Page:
(b) Variety of Practice Areas: If you want to work in a relatively niche area such as employment or intellectual property then UK firms may be your most likely destination. Many US firms focus more on corporate or finance and are less of a fully service law firm. However, it is becoming more common for a US law firms in London to have employment and IP offerings but those teams may be small and more of a support function to the corporate and finance teams. However, for those employment and IP lawyers who have a desire to work on multi-million or billion dollar / pound deals, US firms can provide this exposure where many larger UK based IP and employment teams cannot.


(c) Culture: If having a beer with your colleagues every Friday and going on team bonding ski trips is important to you then you are more likely to find this type of culture at UK firms. A big reason for this is that there are simply more associates for you to socialise with. However, some of the larger and more established US firms in London can have up to 30 associates in some of their flagship teams so the social aspect of being an associate is still very much part of their culture.


(d) Office priority: Associates should bear in mind that when joining a US firm in London you will not be joining the headquarters office and with that can bring some administrative issues as well as challenges with time differences. For example, major office decisions often have to go through the US headquarters and can take far longer to action than those same decisions that are made by management in a London HQ. However, in the last 5 years there has been a big drive by US firms to really invest time and money into expanding and marketing their London offices and, for some, it has become the main focus of their five year strategy leading into 2020.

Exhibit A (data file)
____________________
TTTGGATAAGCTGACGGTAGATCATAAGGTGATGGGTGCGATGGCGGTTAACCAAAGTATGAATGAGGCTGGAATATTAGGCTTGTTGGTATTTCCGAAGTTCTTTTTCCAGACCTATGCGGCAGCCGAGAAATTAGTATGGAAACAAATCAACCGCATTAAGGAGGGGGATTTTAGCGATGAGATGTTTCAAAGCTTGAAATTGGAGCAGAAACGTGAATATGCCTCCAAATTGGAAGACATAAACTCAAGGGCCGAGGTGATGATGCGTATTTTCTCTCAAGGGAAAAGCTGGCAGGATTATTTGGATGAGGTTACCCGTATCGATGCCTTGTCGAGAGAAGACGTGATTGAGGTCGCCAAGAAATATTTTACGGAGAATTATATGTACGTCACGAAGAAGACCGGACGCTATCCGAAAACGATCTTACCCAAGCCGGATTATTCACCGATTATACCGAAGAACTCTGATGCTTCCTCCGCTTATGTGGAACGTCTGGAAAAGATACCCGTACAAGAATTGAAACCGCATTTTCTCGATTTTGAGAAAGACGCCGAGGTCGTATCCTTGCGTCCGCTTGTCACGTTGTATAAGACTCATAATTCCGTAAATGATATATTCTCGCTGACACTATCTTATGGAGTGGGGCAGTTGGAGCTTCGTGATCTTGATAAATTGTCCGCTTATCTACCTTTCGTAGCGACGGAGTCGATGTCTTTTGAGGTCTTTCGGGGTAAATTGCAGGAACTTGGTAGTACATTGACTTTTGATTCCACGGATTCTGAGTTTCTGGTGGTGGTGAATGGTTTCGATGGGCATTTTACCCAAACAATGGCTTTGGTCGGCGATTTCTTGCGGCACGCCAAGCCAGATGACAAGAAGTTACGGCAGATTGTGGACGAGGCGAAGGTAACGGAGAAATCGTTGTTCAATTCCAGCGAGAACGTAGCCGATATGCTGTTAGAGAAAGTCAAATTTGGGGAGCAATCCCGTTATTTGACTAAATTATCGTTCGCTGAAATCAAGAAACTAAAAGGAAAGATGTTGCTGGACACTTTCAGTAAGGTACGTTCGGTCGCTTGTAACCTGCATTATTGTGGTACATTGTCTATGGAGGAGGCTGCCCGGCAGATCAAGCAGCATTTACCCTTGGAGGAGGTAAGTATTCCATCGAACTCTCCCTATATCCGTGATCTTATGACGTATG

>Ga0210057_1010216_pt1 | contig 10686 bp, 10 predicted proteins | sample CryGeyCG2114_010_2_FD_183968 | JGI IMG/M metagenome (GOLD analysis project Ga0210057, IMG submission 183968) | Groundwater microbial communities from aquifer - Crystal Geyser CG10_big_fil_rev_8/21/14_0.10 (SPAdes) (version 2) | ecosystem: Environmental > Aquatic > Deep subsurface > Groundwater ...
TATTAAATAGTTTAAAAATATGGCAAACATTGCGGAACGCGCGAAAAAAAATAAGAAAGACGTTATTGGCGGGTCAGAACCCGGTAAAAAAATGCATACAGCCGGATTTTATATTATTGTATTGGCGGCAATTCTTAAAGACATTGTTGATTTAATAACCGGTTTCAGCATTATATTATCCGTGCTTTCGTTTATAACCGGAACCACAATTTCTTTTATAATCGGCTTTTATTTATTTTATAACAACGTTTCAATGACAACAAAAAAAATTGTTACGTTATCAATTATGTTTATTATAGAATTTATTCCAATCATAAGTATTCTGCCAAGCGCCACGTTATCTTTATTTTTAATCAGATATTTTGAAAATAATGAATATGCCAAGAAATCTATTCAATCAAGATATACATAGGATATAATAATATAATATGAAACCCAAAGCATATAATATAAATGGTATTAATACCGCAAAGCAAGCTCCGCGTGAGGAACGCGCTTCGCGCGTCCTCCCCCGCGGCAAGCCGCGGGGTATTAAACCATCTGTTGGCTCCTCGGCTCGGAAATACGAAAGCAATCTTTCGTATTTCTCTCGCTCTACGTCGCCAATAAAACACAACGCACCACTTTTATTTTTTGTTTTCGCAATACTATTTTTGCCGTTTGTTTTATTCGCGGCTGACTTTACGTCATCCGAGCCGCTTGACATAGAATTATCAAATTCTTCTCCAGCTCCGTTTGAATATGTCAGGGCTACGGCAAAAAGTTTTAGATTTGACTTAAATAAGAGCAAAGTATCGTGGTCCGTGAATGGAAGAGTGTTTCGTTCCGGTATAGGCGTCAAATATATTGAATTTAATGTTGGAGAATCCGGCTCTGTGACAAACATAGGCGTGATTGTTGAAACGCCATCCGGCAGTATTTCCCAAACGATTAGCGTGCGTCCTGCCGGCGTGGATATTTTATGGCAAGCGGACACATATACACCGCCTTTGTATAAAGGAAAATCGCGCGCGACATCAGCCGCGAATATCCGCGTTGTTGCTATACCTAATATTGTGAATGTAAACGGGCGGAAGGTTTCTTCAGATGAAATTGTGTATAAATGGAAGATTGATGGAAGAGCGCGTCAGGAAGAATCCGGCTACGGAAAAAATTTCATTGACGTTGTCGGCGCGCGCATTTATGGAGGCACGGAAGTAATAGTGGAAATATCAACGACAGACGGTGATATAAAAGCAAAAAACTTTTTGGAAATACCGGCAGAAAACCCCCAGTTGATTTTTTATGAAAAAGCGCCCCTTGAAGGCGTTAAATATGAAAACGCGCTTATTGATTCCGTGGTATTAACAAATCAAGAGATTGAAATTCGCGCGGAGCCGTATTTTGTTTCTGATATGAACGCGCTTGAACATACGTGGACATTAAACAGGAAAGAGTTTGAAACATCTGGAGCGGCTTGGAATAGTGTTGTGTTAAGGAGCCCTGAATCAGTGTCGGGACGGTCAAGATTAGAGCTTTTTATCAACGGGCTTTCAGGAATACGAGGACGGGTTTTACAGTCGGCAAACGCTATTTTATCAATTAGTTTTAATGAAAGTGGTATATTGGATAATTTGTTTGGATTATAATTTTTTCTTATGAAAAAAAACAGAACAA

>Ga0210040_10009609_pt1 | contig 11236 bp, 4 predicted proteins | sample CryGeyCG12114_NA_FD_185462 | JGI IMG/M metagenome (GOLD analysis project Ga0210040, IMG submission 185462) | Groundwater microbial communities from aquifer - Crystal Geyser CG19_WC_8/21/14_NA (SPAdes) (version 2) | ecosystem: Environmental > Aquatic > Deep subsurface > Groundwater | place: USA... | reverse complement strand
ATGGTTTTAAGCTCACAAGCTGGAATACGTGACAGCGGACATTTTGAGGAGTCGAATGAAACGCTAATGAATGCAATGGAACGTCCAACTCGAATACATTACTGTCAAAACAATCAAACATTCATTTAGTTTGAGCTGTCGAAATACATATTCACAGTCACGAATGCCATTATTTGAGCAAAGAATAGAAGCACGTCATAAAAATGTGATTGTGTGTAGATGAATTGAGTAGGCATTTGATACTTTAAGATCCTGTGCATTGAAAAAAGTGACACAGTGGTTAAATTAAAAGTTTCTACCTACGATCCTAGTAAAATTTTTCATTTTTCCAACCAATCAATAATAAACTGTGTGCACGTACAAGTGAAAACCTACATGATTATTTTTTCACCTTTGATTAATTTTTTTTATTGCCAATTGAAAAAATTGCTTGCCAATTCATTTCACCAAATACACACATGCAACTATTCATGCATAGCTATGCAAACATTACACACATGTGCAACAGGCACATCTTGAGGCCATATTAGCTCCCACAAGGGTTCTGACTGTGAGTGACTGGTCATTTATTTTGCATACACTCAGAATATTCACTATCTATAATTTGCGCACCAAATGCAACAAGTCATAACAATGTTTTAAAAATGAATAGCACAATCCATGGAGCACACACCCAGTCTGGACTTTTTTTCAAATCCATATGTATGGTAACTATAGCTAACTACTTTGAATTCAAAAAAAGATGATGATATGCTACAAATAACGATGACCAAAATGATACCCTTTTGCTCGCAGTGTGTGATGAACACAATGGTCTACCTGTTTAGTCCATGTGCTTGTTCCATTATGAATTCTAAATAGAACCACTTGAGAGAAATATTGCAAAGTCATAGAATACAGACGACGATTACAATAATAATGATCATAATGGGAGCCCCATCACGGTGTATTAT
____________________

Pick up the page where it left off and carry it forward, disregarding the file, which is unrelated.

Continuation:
As mentioned at the start of this article, any attempt to bracket firms into distinct groups carries the risk of making broad generalisations and every firm is different. The choice of firm must ultimately come down to its individual culture, expertise and people, and associates should conduct their own research into what it’s like at a particular firm before making an application. There is no substitute for speaking to people in the know, whether a direct contact in the firm or a recruiter, and asking the questions about type of work, pay, culture, hours or whatever else is important to you when looking to change jobs.


For all the different nuances of each firm in the London market, there has been one common theme over the last 10-15 years which is that high-paying US firms continue to build their brands in the UK. UK firms will also continue to demand long hours and US firms are therefore increasingly strong rivals when it comes to attracting the very best lawyers. This has been seen not just at the junior level but also at partner level. Numerous high profile partner moves from UK to US firms have occurred in London over the last five years, sometimes with whole teams moving across; rarely however does a move in the opposite direction take place.


So, is a move to a US firm for you? To answer this question you need to consider what is important for your long term career and what you want out of your day-to-day work, but you should also ask questions about specific firms that may be of interest, as each one is different. For more information about the move from a UK to a US firm, or vice versa, or to discuss specific opportunities, please contact us.

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James Newton